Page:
For example, the use of caballerismo to mean only the positive characteristics of machismo contains colonial connotations regarding the historical colonial power relations. This is because the origin of the word caballerismo to intend for a wealthy Spaniard landlord during the colonial era, exalts European culture in comparison to the so-called Latin American machismo (animalesque, irrational, violent, backward). It cannot be avoided in Portuguese as cavalheirismo, the word for the more acceptable parts of machismo, is itself a loanword from Spanish presenting a palatalization process that Portuguese did not experience (the Portuguese word for a horseman is cavaleiro, and for horsemanship it has cavalaria).
Consequences of a one-sided negative depiction
Researchers are concerned regarding the unbalanced representation of machismo within Latin American cultures; and are now focused on creating a balanced representation. They have repeatedly pointed out the positive characteristics consistent with machismo, or caballerismo: nurturance, protection of the family and its honor, dignity, wisdom, hard work, responsibility, spirituality, and emotional connectedness. Latin American scholars propose there are really two different constructs within machismo, one positive construct and one negative construct. The negative construct of machismo is based on the traditional Western concept of hypermasculinity, and is predominant within mainstream discourse, without an acknowledgement towards its resemblance towards hypermasculinty. Caballerismo's characteristics are exalted, while machismo's characteristics are seen as predominately negative.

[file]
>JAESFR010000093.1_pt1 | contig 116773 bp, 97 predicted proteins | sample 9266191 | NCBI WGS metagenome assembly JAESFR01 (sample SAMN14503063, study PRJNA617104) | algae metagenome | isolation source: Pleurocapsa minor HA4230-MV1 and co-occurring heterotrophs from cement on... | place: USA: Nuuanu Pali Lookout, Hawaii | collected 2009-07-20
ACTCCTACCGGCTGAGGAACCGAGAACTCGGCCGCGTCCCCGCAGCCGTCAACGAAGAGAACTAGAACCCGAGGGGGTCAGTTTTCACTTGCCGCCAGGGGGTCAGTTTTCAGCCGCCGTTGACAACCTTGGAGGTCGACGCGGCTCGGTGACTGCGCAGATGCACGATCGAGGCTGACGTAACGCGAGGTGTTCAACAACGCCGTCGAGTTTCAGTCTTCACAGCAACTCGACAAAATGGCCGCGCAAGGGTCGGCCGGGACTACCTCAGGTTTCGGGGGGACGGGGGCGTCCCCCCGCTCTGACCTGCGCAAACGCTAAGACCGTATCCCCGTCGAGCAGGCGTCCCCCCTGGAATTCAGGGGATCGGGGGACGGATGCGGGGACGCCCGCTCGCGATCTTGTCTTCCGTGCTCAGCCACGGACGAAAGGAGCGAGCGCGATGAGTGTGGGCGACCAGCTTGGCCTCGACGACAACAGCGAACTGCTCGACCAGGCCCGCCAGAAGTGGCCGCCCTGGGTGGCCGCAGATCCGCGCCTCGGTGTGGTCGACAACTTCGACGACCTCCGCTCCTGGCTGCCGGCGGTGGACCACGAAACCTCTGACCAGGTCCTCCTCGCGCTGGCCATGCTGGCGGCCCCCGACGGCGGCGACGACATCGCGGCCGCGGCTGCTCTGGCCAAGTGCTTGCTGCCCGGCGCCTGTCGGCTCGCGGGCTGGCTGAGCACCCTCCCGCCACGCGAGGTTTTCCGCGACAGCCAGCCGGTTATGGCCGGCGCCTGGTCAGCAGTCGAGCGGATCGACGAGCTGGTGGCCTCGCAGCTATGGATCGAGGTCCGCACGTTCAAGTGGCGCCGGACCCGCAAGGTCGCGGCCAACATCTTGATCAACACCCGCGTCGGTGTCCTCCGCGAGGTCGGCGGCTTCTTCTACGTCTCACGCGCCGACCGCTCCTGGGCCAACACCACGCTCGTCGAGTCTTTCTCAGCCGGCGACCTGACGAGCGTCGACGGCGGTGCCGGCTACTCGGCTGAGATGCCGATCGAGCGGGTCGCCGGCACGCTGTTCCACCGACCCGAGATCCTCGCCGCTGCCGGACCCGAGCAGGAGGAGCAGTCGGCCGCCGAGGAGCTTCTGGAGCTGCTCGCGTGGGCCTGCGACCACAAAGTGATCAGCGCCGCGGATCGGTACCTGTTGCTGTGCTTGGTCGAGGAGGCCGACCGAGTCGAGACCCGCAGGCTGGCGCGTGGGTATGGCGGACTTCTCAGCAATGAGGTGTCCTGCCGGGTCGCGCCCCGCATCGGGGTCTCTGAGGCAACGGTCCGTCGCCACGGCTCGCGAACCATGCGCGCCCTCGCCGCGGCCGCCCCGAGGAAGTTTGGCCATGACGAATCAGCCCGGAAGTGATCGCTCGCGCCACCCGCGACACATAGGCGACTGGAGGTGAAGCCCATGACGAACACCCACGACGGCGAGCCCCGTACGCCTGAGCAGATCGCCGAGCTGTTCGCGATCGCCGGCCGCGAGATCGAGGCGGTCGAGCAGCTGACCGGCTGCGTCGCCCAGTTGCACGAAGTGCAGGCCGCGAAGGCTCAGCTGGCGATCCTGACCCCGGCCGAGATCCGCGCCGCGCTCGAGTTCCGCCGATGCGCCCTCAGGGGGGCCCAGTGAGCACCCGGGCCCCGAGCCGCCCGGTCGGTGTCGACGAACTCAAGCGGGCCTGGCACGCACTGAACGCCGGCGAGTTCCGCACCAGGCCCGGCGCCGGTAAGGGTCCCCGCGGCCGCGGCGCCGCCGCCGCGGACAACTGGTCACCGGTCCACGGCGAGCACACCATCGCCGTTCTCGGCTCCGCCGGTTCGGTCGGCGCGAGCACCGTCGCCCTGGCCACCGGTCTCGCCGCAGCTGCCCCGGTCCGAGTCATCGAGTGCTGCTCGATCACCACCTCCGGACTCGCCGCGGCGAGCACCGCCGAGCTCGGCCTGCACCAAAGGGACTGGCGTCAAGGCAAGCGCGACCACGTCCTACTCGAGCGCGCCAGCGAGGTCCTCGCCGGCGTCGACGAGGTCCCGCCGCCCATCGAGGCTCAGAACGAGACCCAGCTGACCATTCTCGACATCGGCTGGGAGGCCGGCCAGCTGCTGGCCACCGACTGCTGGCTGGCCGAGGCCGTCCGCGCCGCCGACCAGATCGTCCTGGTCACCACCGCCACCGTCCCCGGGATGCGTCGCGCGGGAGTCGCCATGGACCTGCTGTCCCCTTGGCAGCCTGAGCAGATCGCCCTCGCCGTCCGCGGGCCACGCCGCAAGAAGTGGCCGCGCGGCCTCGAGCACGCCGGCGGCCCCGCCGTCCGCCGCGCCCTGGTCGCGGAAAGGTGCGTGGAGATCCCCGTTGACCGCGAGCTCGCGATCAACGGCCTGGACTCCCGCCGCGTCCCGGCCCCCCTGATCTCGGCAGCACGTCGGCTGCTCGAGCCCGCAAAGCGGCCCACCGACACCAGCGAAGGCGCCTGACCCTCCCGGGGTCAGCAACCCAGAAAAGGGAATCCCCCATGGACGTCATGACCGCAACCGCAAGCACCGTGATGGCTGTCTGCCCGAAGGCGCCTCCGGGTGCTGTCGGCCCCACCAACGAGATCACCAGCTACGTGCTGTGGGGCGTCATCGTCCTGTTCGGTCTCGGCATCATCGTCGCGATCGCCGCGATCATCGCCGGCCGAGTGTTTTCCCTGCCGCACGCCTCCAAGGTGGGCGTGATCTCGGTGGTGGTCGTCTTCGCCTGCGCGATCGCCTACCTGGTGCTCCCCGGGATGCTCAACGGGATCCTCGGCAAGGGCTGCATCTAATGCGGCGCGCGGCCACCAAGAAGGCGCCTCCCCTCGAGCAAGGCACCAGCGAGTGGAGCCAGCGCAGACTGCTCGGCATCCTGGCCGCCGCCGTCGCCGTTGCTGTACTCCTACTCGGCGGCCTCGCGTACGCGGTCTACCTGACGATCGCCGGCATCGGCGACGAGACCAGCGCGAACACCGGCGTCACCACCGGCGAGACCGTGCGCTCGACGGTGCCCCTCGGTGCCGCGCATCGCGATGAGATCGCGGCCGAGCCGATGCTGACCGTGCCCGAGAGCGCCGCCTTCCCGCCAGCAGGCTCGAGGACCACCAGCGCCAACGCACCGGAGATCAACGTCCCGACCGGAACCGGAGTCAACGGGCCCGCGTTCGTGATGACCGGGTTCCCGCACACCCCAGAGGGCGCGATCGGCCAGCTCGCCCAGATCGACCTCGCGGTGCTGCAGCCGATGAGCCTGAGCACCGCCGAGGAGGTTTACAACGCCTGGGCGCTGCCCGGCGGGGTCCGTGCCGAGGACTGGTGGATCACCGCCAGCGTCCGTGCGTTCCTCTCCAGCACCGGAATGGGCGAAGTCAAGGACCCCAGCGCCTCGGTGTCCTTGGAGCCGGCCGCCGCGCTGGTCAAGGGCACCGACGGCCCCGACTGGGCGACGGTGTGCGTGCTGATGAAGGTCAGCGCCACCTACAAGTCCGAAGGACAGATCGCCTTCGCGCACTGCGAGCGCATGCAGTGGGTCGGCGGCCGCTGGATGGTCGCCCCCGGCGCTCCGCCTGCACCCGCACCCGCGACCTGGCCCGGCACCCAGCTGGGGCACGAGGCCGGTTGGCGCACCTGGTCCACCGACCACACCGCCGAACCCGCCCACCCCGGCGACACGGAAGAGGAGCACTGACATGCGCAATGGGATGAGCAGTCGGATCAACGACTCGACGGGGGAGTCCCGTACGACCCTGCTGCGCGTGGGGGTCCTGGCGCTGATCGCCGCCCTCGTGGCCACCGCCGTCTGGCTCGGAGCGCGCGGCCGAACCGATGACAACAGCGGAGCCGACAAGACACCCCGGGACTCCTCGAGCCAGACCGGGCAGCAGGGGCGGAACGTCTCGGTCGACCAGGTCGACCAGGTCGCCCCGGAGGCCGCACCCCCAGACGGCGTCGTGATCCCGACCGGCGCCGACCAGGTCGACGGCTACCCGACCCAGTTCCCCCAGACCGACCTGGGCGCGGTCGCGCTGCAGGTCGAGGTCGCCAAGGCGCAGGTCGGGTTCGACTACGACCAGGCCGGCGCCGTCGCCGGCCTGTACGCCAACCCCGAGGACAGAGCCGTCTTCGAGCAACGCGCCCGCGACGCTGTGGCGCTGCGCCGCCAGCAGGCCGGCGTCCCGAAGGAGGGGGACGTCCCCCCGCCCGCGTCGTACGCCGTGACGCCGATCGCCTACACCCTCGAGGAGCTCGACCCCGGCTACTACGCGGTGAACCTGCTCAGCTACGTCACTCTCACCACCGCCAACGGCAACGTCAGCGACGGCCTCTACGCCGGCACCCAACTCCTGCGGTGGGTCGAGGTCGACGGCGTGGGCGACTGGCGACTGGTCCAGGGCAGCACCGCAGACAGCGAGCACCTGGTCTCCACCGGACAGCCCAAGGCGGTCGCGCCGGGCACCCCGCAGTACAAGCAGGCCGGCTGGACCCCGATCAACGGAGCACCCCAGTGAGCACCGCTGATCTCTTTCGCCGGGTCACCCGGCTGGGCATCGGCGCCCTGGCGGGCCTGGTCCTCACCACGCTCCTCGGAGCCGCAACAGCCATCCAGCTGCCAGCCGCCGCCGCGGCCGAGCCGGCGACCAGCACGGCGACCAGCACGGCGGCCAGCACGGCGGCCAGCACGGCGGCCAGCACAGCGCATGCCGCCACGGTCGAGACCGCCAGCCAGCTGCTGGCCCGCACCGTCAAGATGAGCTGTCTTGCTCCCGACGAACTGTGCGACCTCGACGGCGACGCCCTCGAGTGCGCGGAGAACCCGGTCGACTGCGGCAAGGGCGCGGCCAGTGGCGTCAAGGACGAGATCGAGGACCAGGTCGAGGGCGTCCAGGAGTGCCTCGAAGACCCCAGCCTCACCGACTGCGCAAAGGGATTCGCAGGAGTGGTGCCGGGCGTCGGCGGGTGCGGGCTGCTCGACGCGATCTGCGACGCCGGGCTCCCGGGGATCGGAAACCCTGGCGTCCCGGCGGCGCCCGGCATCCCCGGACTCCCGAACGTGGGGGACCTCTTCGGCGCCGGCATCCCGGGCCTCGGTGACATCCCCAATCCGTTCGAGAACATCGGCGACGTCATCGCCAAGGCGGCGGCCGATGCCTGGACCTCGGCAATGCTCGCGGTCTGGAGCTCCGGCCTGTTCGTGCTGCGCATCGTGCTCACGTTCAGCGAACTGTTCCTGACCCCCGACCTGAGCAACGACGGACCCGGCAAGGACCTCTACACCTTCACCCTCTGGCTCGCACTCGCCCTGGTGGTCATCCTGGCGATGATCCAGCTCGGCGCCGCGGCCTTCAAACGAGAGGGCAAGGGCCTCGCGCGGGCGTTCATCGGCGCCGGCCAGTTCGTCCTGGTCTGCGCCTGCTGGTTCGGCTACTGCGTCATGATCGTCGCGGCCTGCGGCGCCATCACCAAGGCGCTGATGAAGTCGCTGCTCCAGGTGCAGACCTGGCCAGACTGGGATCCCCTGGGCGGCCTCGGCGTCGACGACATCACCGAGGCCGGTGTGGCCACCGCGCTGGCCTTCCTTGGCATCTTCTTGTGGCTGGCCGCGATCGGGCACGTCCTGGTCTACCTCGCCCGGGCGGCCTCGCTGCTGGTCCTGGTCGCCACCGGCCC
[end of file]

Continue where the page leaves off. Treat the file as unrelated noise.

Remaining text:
The other side of machismo, the positive side (caballerismo), refers to a connection to family and chivalry. However, the focus on the negative aspects and avoidance of positive aspects of machismo coincides with the concept of marginalization and powerlessness of Hispanic and Latino, and more broadly Romance-speaking European culture-derived, narratives. This is because the focus on the negative and avoidance of the positive creates a power dynamic that legitimizes mainstream American hegemonic masculinity as the correct masculinity and subjugates machismo as a degenerated "non-white" form of abuse against women and backwardness. As a result, it creates a sense of powerlessness within Latino male in their expression of their masculinity.